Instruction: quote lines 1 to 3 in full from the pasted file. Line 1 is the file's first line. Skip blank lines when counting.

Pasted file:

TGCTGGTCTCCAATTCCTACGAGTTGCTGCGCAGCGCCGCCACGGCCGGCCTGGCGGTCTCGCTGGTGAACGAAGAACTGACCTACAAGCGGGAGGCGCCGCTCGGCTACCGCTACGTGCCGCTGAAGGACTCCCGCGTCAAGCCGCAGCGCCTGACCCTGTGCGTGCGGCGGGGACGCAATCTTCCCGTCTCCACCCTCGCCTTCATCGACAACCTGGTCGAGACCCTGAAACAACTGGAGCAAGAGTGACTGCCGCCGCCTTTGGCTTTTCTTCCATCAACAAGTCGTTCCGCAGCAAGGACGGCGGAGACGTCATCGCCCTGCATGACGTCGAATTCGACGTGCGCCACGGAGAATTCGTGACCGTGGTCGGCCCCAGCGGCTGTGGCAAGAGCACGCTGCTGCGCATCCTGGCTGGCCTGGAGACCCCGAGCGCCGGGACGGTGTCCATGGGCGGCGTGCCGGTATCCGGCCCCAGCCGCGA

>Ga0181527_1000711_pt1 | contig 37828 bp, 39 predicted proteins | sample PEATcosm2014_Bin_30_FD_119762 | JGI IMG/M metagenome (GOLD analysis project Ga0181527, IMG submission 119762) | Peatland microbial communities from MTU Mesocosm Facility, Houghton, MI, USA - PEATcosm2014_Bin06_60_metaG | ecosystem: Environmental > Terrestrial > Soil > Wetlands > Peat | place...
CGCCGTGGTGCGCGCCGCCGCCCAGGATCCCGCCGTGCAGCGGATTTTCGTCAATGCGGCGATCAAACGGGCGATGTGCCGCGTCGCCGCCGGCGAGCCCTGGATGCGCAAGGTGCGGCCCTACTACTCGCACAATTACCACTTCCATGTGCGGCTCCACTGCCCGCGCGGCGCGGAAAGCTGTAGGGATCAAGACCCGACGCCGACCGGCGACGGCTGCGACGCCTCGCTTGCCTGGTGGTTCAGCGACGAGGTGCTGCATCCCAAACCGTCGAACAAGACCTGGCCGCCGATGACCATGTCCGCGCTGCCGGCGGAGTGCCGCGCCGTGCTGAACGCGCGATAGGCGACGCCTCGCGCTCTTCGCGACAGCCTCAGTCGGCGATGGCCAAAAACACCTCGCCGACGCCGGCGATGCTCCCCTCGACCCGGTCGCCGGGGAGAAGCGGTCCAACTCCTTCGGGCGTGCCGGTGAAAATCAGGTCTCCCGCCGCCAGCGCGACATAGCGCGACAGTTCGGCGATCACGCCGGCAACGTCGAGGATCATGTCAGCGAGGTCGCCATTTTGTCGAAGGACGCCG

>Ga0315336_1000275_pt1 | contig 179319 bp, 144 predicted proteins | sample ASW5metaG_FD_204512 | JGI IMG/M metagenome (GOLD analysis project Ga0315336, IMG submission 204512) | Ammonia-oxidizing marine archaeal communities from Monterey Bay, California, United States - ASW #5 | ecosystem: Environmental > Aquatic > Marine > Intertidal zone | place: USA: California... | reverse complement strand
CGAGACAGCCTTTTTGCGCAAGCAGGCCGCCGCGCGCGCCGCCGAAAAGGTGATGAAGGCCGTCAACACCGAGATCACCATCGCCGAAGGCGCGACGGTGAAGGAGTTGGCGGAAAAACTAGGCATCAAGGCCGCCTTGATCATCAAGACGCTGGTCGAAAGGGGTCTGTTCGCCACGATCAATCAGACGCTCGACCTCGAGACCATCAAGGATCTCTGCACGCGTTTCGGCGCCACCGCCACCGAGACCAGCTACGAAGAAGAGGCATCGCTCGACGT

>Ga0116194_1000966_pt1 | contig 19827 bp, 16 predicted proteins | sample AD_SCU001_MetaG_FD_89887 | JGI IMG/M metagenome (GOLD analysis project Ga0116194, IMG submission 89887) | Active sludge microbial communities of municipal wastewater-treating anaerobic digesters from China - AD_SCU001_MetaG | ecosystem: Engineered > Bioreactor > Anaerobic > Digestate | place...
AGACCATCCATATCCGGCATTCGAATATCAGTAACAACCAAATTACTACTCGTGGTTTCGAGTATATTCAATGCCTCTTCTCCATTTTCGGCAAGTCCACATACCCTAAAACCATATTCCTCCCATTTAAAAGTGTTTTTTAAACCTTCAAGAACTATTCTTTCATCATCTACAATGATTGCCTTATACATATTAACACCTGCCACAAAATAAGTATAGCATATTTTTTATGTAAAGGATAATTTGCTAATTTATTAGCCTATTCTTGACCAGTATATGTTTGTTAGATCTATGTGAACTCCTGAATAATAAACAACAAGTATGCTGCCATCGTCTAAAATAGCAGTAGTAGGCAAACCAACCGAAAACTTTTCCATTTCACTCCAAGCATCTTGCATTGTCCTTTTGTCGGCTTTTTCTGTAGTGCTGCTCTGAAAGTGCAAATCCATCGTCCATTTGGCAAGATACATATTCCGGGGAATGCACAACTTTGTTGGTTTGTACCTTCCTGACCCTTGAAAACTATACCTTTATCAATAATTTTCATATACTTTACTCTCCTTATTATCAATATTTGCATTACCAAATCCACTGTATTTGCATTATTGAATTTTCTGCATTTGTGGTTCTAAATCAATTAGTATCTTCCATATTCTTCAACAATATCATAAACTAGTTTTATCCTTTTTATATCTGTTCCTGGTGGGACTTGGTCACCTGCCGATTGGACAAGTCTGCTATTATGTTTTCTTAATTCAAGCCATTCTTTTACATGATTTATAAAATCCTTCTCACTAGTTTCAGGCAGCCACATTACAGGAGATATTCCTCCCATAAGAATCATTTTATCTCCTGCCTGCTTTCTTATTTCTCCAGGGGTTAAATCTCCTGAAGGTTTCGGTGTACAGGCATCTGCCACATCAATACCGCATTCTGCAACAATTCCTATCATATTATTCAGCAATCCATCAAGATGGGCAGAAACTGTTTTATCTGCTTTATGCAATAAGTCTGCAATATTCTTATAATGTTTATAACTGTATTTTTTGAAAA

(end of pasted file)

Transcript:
TGCTGGTCTCCAATTCCTACGAGTTGCTGCGCAGCGCCGCCACGGCCGGCCTGGCGGTCTCGCTGGTGAACGAAGAACTGACCTACAAGCGGGAGGCGCCGCTCGGCTACCGCTACGTGCCGCTGAAGGACTCCCGCGTCAAGCCGCAGCGCCTGACCCTGTGCGTGCGGCGGGGACGCAATCTTCCCGTCTCCACCCTCGCCTTCATCGACAACCTGGTCGAGACCCTGAAACAACTGGAGCAAGAGTGACTGCCGCCGCCTTTGGCTTTTCTTCCATCAACAAGTCGTTCCGCAGCAAGGACGGCGGAGACGTCATCGCCCTGCATGACGTCGAATTCGACGTGCGCCACGGAGAATTCGTGACCGTGGTCGGCCCCAGCGGCTGTGGCAAGAGCACGCTGCTGCGCATCCTGGCTGGCCTGGAGACCCCGAGCGCCGGGACGGTGTCCATGGGCGGCGTGCCGGTATCCGGCCCCAGCCGCGA

>Ga0181527_1000711_pt1 | contig 37828 bp, 39 predicted proteins | sample PEATcosm2014_Bin_30_FD_119762 | JGI IMG/M metagenome (GOLD analysis project Ga0181527, IMG submission 119762) | Peatland microbial communities from MTU Mesocosm Facility, Houghton, MI, USA - PEATcosm2014_Bin06_60_metaG | ecosystem: Environmental > Terrestrial > Soil > Wetlands > Peat | place...
CGCCGTGGTGCGCGCCGCCGCCCAGGATCCCGCCGTGCAGCGGATTTTCGTCAATGCGGCGATCAAACGGGCGATGTGCCGCGTCGCCGCCGGCGAGCCCTGGATGCGCAAGGTGCGGCCCTACTACTCGCACAATTACCACTTCCATGTGCGGCTCCACTGCCCGCGCGGCGCGGAAAGCTGTAGGGATCAAGACCCGACGCCGACCGGCGACGGCTGCGACGCCTCGCTTGCCTGGTGGTTCAGCGACGAGGTGCTGCATCCCAAACCGTCGAACAAGACCTGGCCGCCGATGACCATGTCCGCGCTGCCGGCGGAGTGCCGCGCCGTGCTGAACGCGCGATAGGCGACGCCTCGCGCTCTTCGCGACAGCCTCAGTCGGCGATGGCCAAAAACACCTCGCCGACGCCGGCGATGCTCCCCTCGACCCGGTCGCCGGGGAGAAGCGGTCCAACTCCTTCGGGCGTGCCGGTGAAAATCAGGTCTCCCGCCGCCAGCGCGACATAGCGCGACAGTTCGGCGATCACGCCGGCAACGTCGAGGATCATGTCAGCGAGGTCGCCATTTTGTCGAAGGACGCCG